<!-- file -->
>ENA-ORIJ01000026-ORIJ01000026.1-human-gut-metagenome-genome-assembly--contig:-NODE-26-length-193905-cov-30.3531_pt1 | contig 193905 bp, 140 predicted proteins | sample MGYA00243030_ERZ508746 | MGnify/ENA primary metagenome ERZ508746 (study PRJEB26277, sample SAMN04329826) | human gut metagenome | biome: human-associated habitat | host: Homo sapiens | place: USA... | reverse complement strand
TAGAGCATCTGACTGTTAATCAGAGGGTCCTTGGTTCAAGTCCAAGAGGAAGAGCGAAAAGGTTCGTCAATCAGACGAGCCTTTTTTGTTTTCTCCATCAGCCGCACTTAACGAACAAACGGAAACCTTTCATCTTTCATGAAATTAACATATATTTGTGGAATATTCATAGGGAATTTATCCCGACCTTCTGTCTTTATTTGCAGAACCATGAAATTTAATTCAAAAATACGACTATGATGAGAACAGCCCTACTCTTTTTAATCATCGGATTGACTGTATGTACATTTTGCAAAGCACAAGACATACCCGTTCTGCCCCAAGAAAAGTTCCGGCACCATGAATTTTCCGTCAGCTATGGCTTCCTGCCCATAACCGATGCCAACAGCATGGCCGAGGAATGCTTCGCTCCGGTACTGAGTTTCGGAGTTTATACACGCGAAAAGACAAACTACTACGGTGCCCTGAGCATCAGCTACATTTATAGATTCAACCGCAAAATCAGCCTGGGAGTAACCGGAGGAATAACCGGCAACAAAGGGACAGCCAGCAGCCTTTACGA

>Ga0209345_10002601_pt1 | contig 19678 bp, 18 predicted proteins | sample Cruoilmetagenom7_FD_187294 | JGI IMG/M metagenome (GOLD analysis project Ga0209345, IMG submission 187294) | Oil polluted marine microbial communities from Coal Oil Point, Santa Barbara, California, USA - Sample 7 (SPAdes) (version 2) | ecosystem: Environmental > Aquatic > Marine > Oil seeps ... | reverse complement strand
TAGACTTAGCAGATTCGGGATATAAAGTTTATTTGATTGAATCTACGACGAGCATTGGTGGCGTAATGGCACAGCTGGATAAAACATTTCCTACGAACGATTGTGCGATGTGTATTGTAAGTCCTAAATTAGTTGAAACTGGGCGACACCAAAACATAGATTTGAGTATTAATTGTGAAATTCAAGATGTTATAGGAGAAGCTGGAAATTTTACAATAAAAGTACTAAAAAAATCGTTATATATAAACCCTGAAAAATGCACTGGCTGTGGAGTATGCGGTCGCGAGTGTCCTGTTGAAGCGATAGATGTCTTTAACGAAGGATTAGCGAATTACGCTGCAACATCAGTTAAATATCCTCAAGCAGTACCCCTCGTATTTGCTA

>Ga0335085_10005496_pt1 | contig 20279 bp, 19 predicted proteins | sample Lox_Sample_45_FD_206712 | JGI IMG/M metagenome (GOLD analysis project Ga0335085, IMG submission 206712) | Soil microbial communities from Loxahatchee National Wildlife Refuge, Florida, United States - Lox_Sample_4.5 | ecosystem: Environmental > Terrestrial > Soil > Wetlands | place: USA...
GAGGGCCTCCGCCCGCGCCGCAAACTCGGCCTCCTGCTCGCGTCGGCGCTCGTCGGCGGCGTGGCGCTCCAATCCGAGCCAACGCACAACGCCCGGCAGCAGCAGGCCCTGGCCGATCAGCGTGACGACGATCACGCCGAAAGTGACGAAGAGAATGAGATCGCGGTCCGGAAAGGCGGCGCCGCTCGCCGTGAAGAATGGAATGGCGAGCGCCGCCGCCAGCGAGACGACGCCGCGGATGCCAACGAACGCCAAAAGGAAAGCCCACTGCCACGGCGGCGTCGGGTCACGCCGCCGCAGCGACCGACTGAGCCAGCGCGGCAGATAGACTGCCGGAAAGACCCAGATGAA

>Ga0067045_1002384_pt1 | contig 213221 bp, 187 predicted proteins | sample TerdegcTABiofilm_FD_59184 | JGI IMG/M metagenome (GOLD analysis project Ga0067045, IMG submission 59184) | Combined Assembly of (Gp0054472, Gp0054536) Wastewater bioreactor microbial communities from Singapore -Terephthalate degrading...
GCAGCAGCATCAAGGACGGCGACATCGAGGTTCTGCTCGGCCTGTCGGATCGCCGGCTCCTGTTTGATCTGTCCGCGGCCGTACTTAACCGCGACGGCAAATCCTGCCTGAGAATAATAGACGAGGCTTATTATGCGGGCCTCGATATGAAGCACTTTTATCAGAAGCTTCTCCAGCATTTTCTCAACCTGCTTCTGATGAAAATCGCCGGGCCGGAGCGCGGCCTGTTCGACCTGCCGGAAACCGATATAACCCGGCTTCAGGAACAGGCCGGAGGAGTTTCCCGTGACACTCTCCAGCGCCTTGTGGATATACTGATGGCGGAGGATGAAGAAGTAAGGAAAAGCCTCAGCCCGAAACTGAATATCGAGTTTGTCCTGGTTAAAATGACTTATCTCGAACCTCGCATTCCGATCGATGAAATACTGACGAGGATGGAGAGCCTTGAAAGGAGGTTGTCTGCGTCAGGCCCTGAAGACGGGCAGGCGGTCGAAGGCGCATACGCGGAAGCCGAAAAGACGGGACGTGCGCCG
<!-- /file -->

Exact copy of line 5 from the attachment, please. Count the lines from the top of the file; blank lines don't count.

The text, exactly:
>Ga0335085_10005496_pt1 | contig 20279 bp, 19 predicted proteins | sample Lox_Sample_45_FD_206712 | JGI IMG/M metagenome (GOLD analysis project Ga0335085, IMG submission 206712) | Soil microbial communities from Loxahatchee National Wildlife Refuge, Florida, United States - Lox_Sample_4.5 | ecosystem: Environmental > Terrestrial > Soil > Wetlands | place: USA...